The U.S. Department of Energy (DOE) has allocated $92 million to 43 energy research projects as part of the American Reinvestment and Recovery Act of 2009. This investment aims to improve how Americans both produce and use energy with focus on grid scale energy storage, power electronics, and energy efficiency. Universities, businesses, labs, and non-profit organizations located in 18 states were awarded grants in three rounds of awards begun last year.
A portion of the projects funded focus on developing modular, scalable storage devices (like batteries) for large scale collection of solar and wind energy. General Atomics in San Diego, California was one of the companies chosen to develop prototype batteries with their $2M grant.
Agile Delivery of Electric Power research projects intend to improve the efficiency and cost of power conversion and switching. This set of grants is all about miniaturization and increased energy efficiency. For example, the DOE awarded CREE Inc. in Durham, NC a $3.7 million grant to make advanced transistors more flexible and controllable. This technology could enable power stations to replace 8000 pound transformers with small electronic transformers weighing about 100 pounds each.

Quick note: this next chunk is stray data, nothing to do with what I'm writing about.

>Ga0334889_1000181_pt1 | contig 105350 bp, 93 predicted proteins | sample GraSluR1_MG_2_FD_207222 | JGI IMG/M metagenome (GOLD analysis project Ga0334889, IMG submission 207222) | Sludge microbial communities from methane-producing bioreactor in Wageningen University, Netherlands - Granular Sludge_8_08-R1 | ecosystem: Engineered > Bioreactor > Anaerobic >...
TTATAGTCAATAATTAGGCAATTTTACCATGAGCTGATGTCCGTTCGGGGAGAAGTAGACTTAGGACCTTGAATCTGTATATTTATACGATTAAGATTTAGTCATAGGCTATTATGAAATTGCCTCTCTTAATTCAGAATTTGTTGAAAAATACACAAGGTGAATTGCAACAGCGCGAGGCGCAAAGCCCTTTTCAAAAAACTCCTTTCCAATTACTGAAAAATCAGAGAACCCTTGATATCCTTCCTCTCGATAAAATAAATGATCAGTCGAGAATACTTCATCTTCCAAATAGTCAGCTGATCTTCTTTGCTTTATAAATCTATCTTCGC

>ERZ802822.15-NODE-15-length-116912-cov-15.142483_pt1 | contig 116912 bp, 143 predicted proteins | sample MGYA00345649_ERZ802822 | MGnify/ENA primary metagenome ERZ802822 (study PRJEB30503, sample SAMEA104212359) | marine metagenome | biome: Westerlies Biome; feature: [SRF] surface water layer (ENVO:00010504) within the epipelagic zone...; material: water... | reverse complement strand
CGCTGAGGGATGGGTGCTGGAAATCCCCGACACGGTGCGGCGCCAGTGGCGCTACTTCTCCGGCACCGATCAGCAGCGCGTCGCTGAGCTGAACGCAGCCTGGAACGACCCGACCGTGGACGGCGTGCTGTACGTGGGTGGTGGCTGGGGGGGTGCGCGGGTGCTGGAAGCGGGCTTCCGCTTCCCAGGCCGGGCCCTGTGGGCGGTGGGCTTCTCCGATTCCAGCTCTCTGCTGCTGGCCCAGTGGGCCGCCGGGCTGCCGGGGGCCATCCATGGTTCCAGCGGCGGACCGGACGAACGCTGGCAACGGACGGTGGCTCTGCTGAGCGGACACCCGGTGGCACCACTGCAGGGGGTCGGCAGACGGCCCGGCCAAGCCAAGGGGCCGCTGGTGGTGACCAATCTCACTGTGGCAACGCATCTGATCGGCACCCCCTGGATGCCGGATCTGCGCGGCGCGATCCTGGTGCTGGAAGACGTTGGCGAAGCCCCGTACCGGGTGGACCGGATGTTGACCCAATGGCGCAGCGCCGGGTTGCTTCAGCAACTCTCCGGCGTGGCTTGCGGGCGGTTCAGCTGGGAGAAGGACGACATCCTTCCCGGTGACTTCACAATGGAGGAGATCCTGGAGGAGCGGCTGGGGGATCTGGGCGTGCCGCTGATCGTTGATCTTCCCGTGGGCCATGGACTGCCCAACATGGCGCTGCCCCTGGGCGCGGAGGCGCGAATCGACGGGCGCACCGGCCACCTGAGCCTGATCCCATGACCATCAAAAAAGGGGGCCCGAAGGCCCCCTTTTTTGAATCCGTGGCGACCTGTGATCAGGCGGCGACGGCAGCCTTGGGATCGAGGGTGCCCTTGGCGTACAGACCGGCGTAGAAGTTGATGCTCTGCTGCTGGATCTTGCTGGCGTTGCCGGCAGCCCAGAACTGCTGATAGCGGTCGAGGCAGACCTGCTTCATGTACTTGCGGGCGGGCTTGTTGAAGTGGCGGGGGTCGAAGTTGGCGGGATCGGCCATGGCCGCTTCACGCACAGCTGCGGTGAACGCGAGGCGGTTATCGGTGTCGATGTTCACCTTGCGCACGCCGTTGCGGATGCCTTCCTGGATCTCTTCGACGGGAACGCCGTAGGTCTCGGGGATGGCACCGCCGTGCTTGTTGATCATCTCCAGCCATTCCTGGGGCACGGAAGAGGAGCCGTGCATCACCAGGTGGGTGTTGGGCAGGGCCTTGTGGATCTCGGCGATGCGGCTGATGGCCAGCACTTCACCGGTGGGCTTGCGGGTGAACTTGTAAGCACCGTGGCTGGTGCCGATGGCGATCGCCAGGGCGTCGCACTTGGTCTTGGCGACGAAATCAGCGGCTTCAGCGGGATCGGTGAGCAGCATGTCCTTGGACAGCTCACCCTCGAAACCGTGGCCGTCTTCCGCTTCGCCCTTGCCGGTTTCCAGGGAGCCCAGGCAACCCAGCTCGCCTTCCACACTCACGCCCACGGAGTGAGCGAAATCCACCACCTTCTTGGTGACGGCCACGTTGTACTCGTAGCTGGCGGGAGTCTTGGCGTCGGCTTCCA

The last set of projects focus on innovative thermodevices – mostly figuring out to cool commercial buildings by more energy efficient methods. Commercial buildings consume about 40% of the energy generated in the United States and account for about 40% of CO2 emissions, according to the DOE. Battelle Memorial Institute in Columbus, Ohio plans to develop a new air conditioning system that uses water as an air conditioning refrigerant instead of the typical chemicals (i.e. greenhouse gases) and utilizes salt as a heat absorber. The company and the DOE project that this technology could increase air conditioning efficiency in commercial buildings by as much as 50%.